Top 10 stories of the week from the Vail Daily
VAIL — Here’s a look at the most-read 10 stories on vaildaily.com for Oct. 30-Nov. 5:
Officials said Monday they have identified a suspect in the vandalism of an Eagle trail earlier this month. The suspect was not named in a press release sent out Monday.
I cut two Trump signs at the CMC Edwards campus, and it felt good. But not all that feels right is right.
Hundreds of troops from the 157th Infantry’s first battalion were re-designated into the 10th Mountain Division Sunday in a U.S. Army re-patching ceremony.
An Aspen nightclub found itself in a stinky situation early Sunday morning.
Dozens of patrons fled Bootsy Bellows after a Halloween party rug-cutter defecated on the dance floor, prompting club owner Andrew Sandler to declare on Facebook: “I have a message for the Phantom Crapper … have you no shame sir/madam?”
A man police say has been living in an illegally built shack on Aspen Mountain for possibly the last two years allegedly turns out to be a notorious con man and thief, an Aspen police detective said Wednesday.
Shame on you, Eagle County Republican Party representatives, for taking advantage of your seniority with a teenager in this situation and making him violate his own right to free speech as punishment.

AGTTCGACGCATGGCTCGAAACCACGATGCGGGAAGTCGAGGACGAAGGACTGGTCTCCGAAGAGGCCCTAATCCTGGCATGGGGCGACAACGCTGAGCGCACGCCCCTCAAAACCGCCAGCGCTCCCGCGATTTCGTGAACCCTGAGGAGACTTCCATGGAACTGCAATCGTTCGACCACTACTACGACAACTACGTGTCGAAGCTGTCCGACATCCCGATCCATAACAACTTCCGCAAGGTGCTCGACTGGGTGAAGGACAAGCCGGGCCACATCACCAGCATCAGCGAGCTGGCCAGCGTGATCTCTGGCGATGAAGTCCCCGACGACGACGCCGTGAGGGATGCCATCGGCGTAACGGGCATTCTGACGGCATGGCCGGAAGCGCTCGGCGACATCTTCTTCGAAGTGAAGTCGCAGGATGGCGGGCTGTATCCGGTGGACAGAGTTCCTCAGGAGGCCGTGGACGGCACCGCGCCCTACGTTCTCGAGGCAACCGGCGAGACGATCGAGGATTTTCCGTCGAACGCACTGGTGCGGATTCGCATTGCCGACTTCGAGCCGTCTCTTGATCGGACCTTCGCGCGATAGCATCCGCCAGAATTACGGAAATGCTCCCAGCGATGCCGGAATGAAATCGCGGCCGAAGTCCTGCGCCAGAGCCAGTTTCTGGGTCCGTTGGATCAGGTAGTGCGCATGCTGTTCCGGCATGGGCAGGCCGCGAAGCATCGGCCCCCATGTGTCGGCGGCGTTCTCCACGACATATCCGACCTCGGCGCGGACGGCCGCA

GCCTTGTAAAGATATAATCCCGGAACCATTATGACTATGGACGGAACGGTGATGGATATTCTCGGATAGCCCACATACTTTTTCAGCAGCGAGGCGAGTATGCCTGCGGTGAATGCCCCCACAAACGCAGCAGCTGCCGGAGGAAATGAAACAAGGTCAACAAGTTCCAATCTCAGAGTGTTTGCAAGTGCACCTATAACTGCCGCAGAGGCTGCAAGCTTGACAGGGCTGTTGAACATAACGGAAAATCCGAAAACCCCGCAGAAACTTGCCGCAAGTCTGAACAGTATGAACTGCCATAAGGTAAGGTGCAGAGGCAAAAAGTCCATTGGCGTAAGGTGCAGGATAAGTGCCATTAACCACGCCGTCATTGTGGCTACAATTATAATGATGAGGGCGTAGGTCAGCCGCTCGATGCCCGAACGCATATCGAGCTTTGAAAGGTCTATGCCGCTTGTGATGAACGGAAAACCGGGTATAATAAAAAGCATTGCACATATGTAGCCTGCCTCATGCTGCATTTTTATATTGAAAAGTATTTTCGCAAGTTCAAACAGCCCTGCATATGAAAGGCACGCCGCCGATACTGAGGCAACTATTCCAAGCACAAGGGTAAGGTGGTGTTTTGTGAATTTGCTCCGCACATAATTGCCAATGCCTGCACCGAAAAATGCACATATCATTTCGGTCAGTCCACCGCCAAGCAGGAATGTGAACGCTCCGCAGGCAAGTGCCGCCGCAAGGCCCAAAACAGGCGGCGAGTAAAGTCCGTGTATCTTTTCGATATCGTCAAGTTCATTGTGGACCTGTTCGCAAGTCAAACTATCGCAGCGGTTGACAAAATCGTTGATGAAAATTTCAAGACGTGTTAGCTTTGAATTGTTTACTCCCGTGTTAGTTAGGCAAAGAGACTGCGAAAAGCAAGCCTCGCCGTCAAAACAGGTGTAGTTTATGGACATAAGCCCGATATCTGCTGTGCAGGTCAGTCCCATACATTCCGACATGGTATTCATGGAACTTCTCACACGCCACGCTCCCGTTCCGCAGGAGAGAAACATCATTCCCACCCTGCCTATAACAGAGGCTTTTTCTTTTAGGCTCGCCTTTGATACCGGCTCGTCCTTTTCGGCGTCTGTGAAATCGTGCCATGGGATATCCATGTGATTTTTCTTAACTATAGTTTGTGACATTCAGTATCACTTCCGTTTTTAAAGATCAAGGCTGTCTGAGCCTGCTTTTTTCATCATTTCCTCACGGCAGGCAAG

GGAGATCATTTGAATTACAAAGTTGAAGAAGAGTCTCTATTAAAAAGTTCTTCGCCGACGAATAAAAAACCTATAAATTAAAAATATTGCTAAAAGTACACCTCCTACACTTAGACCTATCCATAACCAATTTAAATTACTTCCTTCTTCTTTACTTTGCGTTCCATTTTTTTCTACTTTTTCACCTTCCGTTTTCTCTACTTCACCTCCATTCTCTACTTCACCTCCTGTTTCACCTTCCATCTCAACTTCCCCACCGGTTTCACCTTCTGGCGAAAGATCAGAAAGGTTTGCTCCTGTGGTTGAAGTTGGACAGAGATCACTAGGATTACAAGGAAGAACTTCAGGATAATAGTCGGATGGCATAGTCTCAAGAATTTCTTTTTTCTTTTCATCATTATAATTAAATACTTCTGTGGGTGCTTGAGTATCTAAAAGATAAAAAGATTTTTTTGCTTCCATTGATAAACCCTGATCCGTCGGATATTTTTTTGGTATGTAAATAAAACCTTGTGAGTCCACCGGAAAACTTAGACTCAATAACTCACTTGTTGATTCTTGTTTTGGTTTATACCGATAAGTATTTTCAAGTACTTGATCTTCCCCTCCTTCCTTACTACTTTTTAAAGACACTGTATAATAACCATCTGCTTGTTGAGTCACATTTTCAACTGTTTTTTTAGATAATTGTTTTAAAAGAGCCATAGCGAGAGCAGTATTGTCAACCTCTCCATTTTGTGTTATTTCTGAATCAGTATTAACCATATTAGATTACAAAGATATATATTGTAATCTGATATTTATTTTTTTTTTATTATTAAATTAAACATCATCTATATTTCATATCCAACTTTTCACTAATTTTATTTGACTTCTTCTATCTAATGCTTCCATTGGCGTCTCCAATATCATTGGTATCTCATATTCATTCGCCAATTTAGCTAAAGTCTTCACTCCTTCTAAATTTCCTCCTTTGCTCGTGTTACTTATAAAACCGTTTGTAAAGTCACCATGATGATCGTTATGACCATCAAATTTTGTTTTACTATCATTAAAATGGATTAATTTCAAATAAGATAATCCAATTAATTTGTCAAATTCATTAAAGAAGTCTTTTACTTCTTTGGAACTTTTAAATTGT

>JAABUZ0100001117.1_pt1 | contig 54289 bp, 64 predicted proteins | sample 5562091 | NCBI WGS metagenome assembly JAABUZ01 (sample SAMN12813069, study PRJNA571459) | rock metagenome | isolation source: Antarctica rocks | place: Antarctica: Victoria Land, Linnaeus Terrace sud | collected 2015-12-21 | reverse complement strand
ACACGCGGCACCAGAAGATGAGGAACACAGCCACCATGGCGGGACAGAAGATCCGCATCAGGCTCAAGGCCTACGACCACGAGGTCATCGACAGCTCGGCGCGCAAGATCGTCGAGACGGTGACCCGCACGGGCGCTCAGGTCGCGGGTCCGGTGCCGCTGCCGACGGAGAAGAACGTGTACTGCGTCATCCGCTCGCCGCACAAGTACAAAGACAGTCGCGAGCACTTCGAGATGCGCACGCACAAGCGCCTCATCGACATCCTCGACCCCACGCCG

Two 13-year-old Park City boys who died unexpectedly at their homes in September overdosed on U-47700, a synthetic opioid commonly referred to as pink, the Utah State Medical Examiner’s Office has determined.
The most recent open space deal being contemplated by Eagle County — the Dry Lake parcel — is significantly different from acquisitions that have been made to date
With resorts across Colorado delaying openings, Vail and Beaver Creek are holding steady to their anticipated starts to ski and snowboard season.
Putting a new neighborhood in West Vail along Chamonix Lane is starting to become a plan, not just an idea. The Vail Town Council Tuesday approved the first parts of a plan that would put 32 townhome units on 3.6 acres roughly behind the fire station in West Vail.
The valley’s commercial and residential property markets are similar in some ways — availability is tight and nothing is what you’d call “cheap.”